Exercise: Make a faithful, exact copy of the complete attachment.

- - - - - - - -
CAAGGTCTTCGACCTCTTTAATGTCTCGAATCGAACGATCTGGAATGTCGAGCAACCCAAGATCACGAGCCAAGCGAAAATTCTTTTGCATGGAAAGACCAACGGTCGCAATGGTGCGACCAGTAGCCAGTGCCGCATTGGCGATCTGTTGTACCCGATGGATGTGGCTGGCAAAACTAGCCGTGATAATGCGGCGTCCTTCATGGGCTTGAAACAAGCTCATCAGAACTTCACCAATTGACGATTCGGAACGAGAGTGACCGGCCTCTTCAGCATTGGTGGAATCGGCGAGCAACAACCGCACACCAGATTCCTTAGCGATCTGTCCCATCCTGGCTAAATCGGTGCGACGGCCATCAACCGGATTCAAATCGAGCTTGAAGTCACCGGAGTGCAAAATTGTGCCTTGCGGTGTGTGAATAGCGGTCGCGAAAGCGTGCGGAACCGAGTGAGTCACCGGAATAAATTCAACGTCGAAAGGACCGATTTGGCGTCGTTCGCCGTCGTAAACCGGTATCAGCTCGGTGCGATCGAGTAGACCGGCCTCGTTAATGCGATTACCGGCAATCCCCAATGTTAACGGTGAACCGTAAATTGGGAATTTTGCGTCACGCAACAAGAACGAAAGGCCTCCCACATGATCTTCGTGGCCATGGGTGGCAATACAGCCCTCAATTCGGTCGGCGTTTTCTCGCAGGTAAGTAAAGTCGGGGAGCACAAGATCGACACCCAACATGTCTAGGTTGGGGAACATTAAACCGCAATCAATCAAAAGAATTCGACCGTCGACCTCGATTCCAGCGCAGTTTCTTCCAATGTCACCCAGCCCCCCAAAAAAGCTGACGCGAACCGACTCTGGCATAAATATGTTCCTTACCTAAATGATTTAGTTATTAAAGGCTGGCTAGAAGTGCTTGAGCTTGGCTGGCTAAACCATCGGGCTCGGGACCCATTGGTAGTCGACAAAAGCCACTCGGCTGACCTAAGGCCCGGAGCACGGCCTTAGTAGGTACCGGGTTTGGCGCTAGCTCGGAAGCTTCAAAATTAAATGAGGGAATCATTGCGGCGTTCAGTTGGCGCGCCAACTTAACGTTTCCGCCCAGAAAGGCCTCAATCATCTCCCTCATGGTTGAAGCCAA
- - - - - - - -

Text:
CAAGGTCTTCGACCTCTTTAATGTCTCGAATCGAACGATCTGGAATGTCGAGCAACCCAAGATCACGAGCCAAGCGAAAATTCTTTTGCATGGAAAGACCAACGGTCGCAATGGTGCGACCAGTAGCCAGTGCCGCATTGGCGATCTGTTGTACCCGATGGATGTGGCTGGCAAAACTAGCCGTGATAATGCGGCGTCCTTCATGGGCTTGAAACAAGCTCATCAGAACTTCACCAATTGACGATTCGGAACGAGAGTGACCGGCCTCTTCAGCATTGGTGGAATCGGCGAGCAACAACCGCACACCAGATTCCTTAGCGATCTGTCCCATCCTGGCTAAATCGGTGCGACGGCCATCAACCGGATTCAAATCGAGCTTGAAGTCACCGGAGTGCAAAATTGTGCCTTGCGGTGTGTGAATAGCGGTCGCGAAAGCGTGCGGAACCGAGTGAGTCACCGGAATAAATTCAACGTCGAAAGGACCGATTTGGCGTCGTTCGCCGTCGTAAACCGGTATCAGCTCGGTGCGATCGAGTAGACCGGCCTCGTTAATGCGATTACCGGCAATCCCCAATGTTAACGGTGAACCGTAAATTGGGAATTTTGCGTCACGCAACAAGAACGAAAGGCCTCCCACATGATCTTCGTGGCCATGGGTGGCAATACAGCCCTCAATTCGGTCGGCGTTTTCTCGCAGGTAAGTAAAGTCGGGGAGCACAAGATCGACACCCAACATGTCTAGGTTGGGGAACATTAAACCGCAATCAATCAAAAGAATTCGACCGTCGACCTCGATTCCAGCGCAGTTTCTTCCAATGTCACCCAGCCCCCCAAAAAAGCTGACGCGAACCGACTCTGGCATAAATATGTTCCTTACCTAAATGATTTAGTTATTAAAGGCTGGCTAGAAGTGCTTGAGCTTGGCTGGCTAAACCATCGGGCTCGGGACCCATTGGTAGTCGACAAAAGCCACTCGGCTGACCTAAGGCCCGGAGCACGGCCTTAGTAGGTACCGGGTTTGGCGCTAGCTCGGAAGCTTCAAAATTAAATGAGGGAATCATTGCGGCGTTCAGTTGGCGCGCCAACTTAACGTTTCCGCCCAGAAAGGCCTCAATCATCTCCCTCATGGTTGAAGCCAA